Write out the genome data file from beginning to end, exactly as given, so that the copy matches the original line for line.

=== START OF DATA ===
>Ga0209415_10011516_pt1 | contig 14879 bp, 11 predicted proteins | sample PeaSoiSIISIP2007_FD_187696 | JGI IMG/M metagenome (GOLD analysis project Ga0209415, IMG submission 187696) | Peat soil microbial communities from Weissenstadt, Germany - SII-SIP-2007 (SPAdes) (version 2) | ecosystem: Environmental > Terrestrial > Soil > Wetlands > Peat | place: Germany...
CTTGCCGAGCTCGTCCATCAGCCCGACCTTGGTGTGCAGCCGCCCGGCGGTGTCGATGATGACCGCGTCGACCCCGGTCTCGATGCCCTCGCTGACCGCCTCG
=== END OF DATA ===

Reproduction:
>Ga0209415_10011516_pt1 | contig 14879 bp, 11 predicted proteins | sample PeaSoiSIISIP2007_FD_187696 | JGI IMG/M metagenome (GOLD analysis project Ga0209415, IMG submission 187696) | Peat soil microbial communities from Weissenstadt, Germany - SII-SIP-2007 (SPAdes) (version 2) | ecosystem: Environmental > Terrestrial > Soil > Wetlands > Peat | place: Germany...
CTTGCCGAGCTCGTCCATCAGCCCGACCTTGGTGTGCAGCCGCCCGGCGGTGTCGATGATGACCGCGTCGACCCCGGTCTCGATGCCCTCGCTGACCGCCTCG